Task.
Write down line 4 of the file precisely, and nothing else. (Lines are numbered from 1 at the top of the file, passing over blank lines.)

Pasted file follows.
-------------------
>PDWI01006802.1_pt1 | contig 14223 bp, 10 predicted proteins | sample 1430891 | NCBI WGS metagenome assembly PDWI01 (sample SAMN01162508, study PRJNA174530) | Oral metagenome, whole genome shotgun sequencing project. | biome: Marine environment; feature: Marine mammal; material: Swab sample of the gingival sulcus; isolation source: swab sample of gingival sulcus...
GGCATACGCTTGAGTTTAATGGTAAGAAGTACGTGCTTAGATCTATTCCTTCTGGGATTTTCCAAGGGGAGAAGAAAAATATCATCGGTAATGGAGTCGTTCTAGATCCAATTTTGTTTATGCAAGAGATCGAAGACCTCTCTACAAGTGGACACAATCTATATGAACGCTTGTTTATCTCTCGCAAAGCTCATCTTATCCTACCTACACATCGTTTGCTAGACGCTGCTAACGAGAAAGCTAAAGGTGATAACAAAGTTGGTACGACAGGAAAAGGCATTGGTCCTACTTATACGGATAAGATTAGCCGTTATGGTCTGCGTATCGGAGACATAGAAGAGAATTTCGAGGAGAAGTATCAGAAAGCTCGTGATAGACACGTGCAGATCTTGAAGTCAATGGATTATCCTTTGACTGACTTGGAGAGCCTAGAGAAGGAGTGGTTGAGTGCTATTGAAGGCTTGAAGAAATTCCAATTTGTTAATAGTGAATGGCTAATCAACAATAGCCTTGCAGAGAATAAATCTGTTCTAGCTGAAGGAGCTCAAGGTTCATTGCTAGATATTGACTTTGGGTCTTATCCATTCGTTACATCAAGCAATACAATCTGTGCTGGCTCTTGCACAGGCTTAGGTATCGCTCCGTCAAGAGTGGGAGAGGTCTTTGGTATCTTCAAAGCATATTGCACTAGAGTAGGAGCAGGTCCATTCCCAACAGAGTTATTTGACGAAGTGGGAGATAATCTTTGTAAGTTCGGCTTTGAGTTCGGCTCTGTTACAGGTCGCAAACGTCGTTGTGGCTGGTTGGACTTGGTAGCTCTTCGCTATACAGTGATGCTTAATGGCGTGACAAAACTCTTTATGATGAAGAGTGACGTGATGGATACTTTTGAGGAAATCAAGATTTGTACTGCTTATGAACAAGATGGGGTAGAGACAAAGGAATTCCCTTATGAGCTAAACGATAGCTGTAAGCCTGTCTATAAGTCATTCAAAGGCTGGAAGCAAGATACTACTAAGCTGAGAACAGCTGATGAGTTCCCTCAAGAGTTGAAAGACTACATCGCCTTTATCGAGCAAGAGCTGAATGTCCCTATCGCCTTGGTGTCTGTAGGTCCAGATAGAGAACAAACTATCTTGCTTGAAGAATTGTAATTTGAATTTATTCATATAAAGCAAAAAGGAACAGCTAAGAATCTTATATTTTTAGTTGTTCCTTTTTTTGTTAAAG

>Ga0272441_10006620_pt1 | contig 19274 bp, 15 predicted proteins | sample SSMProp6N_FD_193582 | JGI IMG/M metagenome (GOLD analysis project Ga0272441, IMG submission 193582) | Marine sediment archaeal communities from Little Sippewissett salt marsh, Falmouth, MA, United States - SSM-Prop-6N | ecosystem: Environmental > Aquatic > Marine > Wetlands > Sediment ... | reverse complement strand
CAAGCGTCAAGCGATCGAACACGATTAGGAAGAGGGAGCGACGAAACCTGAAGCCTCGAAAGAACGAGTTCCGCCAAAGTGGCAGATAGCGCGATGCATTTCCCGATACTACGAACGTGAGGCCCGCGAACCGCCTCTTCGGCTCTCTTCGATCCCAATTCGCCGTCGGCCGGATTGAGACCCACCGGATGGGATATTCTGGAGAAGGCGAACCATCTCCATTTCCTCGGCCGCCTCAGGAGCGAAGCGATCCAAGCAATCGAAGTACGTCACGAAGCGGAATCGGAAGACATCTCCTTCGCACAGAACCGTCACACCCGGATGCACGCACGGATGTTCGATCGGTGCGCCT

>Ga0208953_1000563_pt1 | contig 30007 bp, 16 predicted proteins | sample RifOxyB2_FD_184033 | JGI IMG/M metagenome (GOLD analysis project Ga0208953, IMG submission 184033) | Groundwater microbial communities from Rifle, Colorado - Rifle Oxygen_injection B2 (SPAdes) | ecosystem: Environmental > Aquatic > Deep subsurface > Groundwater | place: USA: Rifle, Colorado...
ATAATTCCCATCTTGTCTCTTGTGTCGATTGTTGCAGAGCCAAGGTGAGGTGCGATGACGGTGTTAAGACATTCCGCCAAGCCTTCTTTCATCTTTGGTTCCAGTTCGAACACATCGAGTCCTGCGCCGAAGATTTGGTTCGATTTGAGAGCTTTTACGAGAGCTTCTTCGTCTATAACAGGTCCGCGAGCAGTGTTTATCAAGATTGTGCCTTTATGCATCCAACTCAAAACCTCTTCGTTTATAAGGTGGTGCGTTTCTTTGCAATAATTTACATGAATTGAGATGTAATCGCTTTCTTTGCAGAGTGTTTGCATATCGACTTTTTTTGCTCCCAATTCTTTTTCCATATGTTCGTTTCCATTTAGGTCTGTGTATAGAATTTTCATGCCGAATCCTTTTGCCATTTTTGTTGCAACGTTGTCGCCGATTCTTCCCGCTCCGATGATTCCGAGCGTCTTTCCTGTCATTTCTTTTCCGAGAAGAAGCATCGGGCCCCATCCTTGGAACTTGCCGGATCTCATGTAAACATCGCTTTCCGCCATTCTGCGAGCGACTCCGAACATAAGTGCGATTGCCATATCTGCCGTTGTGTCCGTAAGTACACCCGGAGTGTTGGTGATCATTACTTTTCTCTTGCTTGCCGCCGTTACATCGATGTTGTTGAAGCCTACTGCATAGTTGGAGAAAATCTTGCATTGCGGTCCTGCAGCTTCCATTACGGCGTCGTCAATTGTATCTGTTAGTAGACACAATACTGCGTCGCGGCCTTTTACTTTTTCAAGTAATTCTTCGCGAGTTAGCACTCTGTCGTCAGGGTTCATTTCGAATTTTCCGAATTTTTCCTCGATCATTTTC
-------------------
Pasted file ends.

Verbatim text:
CAAGCGTCAAGCGATCGAACACGATTAGGAAGAGGGAGCGACGAAACCTGAAGCCTCGAAAGAACGAGTTCCGCCAAAGTGGCAGATAGCGCGATGCATTTCCCGATACTACGAACGTGAGGCCCGCGAACCGCCTCTTCGGCTCTCTTCGATCCCAATTCGCCGTCGGCCGGATTGAGACCCACCGGATGGGATATTCTGGAGAAGGCGAACCATCTCCATTTCCTCGGCCGCCTCAGGAGCGAAGCGATCCAAGCAATCGAAGTACGTCACGAAGCGGAATCGGAAGACATCTCCTTCGCACAGAACCGTCACACCCGGATGCACGCACGGATGTTCGATCGGTGCGCCT